There is something in South Dakota that can decide the fate of the world. Scratch that. There was something there. It's just a national historic site now. A museum staffed by national park rangers preserving a launch control center and a silo hiding 18 meters long, slender, white missile. Which used to be topped with a 1.2 megaton warhead. Nothing to sneeze at if you consider that the entire WWII used between 2 and 6 megaton of explosives and that includes 20 kiloton nuclear bombs detonated in Hiroshima and Nagasaki.
Pioneer Auto Show in Mudro, South Dakota is a genuine road side attraction. Row after row of early cars. Building after building of period pieces illustrating life on the plains in the first half of the 20th century. A huge barn full of tractors. Collection of motorcycles including one that belonged to the King. One of the first custom made houses on wheels a.k.a. RV. It's all dusty and the smell reminds me of my grandparents' attic - not necessarily in a good way. It sorely needs money: audio narration mentions cars absent from exhibits - probably sold to help the site survive. It sure could use some public funding and a professional curator to de-clutter displays and put them in historical context.
You might think presenting space travel is attractive and thrilling in itself. Images of the blue planet from the orbit, the famous first words on the Moon, the first docking in space, the first space walk, exploring one of the few remaining frontiers should be enough to hold everybody's attention for couple of hours. NASA Space Center by definition should be one of the most exciting places to visit. But the company that manages Houston's NASA Center does not think it is good enough. They proceed to turn the center into a second grade theme park full of rides, screaming kids and outdated computer games.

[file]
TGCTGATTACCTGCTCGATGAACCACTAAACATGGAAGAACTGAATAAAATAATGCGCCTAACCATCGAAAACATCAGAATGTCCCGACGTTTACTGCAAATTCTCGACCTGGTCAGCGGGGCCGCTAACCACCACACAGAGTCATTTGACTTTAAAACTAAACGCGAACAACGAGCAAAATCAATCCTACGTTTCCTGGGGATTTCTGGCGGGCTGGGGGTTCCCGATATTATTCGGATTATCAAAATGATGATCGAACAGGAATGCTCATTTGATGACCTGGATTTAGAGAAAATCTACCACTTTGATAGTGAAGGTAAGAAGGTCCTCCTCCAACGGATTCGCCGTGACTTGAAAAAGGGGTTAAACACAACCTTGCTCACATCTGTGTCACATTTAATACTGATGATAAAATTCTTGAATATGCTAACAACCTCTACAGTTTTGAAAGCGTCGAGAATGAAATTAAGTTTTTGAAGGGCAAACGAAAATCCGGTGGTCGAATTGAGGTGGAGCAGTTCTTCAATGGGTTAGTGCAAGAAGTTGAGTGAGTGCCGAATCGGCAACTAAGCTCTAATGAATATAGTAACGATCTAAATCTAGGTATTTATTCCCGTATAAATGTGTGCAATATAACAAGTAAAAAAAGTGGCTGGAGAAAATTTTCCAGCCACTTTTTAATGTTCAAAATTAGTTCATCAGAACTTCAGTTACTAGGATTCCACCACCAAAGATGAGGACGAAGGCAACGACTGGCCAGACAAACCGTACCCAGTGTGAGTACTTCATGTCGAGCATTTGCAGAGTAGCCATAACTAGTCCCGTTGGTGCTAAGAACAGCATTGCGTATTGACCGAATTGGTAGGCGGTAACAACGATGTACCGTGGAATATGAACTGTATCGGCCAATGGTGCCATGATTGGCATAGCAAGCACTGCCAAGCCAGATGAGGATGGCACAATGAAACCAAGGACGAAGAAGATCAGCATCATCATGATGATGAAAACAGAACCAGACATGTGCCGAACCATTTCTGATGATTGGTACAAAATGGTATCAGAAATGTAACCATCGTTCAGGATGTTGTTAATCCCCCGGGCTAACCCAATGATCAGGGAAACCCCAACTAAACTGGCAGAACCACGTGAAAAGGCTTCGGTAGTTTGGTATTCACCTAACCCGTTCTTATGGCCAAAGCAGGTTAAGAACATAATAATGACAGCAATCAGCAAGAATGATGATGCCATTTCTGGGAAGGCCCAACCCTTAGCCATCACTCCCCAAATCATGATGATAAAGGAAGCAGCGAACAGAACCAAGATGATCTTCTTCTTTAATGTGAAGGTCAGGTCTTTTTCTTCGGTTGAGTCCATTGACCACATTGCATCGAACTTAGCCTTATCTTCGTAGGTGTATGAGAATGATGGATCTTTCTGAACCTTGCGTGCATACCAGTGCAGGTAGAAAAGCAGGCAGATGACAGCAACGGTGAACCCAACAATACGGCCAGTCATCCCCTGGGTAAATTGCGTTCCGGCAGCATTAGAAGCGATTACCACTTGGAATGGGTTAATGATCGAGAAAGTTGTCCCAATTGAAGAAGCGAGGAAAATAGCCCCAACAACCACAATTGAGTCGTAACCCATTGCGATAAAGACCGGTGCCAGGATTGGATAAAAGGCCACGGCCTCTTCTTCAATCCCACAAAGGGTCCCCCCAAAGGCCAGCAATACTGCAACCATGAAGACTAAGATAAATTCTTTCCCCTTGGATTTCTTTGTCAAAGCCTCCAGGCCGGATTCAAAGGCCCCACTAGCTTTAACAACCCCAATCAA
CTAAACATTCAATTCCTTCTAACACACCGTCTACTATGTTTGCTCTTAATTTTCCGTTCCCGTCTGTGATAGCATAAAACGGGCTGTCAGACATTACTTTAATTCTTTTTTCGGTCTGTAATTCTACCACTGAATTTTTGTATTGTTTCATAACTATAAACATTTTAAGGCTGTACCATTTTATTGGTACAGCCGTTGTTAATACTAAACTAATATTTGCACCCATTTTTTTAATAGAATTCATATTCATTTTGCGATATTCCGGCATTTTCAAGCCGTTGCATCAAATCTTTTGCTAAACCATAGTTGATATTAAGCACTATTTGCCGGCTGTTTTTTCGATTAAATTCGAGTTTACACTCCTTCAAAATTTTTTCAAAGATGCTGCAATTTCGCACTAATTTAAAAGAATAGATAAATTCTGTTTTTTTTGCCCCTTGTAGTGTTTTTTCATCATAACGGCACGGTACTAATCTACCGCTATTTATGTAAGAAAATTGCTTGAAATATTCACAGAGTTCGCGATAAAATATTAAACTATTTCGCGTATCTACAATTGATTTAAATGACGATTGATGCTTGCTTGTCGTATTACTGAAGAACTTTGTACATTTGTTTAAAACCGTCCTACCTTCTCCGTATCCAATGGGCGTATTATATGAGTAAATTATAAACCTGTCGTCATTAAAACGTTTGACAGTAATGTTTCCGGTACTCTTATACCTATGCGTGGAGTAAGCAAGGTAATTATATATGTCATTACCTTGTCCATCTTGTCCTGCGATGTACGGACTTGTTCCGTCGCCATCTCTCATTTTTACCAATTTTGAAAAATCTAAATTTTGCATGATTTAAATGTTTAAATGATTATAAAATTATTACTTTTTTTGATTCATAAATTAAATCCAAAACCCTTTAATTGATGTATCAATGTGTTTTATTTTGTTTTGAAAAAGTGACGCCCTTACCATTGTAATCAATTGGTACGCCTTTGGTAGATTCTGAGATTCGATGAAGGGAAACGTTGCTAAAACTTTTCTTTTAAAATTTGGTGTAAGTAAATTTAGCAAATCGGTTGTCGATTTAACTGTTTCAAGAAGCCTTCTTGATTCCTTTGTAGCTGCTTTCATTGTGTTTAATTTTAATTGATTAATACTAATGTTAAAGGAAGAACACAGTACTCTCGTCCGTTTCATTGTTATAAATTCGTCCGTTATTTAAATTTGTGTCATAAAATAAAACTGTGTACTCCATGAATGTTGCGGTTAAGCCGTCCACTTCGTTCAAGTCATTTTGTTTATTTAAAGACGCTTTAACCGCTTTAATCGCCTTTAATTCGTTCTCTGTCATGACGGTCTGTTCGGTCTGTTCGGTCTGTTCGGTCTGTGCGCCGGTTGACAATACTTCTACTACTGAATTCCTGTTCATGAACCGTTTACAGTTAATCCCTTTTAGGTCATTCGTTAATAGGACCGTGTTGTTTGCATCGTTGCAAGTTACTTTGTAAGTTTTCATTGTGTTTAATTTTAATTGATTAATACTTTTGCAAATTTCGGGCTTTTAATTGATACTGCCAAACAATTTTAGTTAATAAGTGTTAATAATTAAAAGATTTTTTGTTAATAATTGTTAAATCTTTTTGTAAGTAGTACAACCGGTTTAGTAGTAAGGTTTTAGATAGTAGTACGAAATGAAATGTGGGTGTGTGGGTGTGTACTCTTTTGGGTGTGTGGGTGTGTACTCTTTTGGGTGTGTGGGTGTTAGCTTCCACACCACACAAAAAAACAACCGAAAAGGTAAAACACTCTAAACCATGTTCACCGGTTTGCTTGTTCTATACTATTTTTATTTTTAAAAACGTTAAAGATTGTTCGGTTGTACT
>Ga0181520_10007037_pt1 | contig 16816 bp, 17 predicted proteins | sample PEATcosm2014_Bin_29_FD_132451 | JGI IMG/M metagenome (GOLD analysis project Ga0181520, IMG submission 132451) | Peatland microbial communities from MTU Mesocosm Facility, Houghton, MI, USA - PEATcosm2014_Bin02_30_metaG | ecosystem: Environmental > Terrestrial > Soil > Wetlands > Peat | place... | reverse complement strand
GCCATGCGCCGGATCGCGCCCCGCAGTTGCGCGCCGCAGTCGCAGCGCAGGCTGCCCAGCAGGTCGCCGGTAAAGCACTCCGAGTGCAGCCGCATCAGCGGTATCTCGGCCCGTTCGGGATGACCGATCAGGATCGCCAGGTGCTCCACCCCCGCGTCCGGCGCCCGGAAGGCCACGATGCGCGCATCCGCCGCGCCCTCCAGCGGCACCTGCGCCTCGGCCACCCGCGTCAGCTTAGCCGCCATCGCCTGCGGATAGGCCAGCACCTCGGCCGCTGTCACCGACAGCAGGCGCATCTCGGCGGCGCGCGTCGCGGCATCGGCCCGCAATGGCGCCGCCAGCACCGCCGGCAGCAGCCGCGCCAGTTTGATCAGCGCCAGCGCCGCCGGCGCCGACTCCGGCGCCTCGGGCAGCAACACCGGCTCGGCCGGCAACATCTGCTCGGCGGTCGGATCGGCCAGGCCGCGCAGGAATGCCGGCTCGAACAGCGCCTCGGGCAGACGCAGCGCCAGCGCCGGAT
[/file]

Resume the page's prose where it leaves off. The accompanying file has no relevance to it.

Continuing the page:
There is very little moralizing going on in Birmingham Civil Rights Institute. Just cold facts. I walk through the exposition. Read city ordinances implementing Jim Crow laws. Browse newspapers from the 50s and 60s. Watch documentaries and interviews. It's all there: separate movie house entrances, bus boycott, integrating schools and universities, restaurants sit-ins, voting registration, marches, police actions. From tragic events in Selma to grotesque banning of a kid book on the grounds it presented white and black bunnies playing together. And yet it's so hard to imagine this was happening. So recently. So near. I should not be surprised. I've read about it. I watched Spike Lee movies. But somehow all these photographs, newspapers and recording make it very real and very moving.
Thomas Alva Edison was one of the original hackers but you would not know it if you toured Edison and Ford Winter Estates in Fort Myers. And I use the term hacker in its initial, not subverted, meaning: someone who tinkers with stuff to makes things better. Incidentally I stopped telling people that I am a hacker some time ago. Since no one can tell crackers and hackers apart, such admission is greeted with an awkward silence at best and nervous reach for a cell phone to notify authorities in other cases.